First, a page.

13. How can I or my organization get involved?

The realization of a fully open society in Nigeria implies the effective implementation of access to information provisions in existing laws as well as the adoption of a general FoI law in the country. The involvement of all actors of society will be necessary:

Ordinary Citizens should change their attitude towards government, and become more demanding in their interactions and relations with public institutions/organs: if information is denied, citizens should file administrative appeals or resort to ordinary courts to demand protection of their right to information which has been violated.

Media: access to accurate information is particularly important for the media professionals in the course of their work, and they should be at the forefront of filing requests for access to information.

CSOs: like the media, civil society relies strongly on access to information to advance its missions. R2K will provide training to CSOs on accessing information, utilising FoI in their work and assisting their constituents in accessing information.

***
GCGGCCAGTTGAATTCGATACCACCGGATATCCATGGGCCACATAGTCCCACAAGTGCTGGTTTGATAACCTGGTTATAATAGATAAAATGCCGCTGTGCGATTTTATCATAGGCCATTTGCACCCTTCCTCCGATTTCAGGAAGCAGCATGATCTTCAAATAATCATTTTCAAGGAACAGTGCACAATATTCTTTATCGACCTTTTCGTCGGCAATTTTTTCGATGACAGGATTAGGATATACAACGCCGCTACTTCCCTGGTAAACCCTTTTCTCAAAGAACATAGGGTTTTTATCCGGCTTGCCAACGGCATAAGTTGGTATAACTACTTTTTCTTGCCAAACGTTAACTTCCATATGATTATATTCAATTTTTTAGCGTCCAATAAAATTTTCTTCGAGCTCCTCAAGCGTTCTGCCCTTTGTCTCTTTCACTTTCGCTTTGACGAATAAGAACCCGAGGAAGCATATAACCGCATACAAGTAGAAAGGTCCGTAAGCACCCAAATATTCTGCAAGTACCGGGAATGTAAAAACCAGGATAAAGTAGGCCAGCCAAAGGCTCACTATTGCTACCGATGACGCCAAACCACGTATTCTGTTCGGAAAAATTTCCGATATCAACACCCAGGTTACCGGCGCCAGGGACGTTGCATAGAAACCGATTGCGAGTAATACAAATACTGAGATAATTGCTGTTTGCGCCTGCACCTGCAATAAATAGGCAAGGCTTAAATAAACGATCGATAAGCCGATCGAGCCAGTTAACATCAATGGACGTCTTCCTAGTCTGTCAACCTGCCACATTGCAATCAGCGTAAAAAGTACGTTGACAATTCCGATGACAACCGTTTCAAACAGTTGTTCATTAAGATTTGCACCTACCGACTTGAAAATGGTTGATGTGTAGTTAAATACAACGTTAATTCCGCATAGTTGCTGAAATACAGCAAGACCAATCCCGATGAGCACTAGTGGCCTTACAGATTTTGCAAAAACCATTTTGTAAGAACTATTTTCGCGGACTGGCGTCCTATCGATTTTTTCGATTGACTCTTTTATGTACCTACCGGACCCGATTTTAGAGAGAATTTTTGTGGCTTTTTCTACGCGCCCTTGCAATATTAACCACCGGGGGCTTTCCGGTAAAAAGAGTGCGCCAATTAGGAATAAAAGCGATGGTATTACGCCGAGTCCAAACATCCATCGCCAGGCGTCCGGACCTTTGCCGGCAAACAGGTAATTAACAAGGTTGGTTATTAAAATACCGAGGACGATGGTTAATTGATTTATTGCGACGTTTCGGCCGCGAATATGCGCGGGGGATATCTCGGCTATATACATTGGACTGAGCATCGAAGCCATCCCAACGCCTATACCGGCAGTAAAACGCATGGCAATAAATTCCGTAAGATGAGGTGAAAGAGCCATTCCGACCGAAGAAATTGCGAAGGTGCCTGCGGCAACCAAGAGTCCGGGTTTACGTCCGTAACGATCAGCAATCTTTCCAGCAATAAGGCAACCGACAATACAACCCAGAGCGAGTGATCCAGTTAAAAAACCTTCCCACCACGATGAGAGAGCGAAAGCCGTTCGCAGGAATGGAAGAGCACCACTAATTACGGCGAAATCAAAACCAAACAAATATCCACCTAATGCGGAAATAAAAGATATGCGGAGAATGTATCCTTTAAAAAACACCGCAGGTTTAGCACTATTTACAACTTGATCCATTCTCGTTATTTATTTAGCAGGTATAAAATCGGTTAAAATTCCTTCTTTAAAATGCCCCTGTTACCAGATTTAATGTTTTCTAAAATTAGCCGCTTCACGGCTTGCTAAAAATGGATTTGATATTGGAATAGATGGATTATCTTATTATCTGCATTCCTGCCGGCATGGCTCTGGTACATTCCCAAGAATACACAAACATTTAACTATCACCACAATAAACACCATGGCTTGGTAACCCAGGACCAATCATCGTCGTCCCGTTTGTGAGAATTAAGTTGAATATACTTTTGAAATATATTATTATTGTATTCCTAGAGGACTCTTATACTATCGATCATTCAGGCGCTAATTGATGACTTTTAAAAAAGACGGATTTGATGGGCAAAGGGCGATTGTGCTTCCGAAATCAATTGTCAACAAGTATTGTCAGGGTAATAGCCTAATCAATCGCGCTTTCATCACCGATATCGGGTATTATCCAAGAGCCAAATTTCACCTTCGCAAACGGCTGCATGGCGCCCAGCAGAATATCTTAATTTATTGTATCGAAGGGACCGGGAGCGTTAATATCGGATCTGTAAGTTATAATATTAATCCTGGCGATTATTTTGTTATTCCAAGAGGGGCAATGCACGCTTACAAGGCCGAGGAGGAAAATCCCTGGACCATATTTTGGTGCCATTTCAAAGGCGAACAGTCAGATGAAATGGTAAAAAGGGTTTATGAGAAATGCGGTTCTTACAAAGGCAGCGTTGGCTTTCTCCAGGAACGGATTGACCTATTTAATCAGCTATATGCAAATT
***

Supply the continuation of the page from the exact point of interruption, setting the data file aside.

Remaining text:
Parliamentarians: Are key players in the quest for open, democratic society. They can use FoI during the “questions to government” sessions as well as in their regulator of government action capacity.

Public officials should change their attitudes and be more amenable to serve and assist the public in their requests for information or documents.


The Business Community also needs access to information as it enhances the ability of educators and students alike to undertake serious academic research work with access to the information that they require for such undertaking.

Faith based Institutions also need FoI as it reaffirms the teachings of the age old aphorism in most holy books that you shall know the truth and the truth shall set you free. Access to information enhances the ability of religious institutions to further the ability of their congregation to move towards piety and demand same from their leaders at all levels.

We invite you to contact us for further information. This email address is being protected from spambots. You need JavaScript enabled to view it.


toprow1"R2knigeria's effort is an example of an NGO working in partnership with government to solve a joint problem"
Dr Joe Abah (DG BPSR)


toprow1"Great job, the society should be made aware of these rights"
Ben Ali


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Promise Nwokocha



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Samuel Ejiwunmi


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Judith Ajibade


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Gilbert Nosa


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Lawrence Ekeh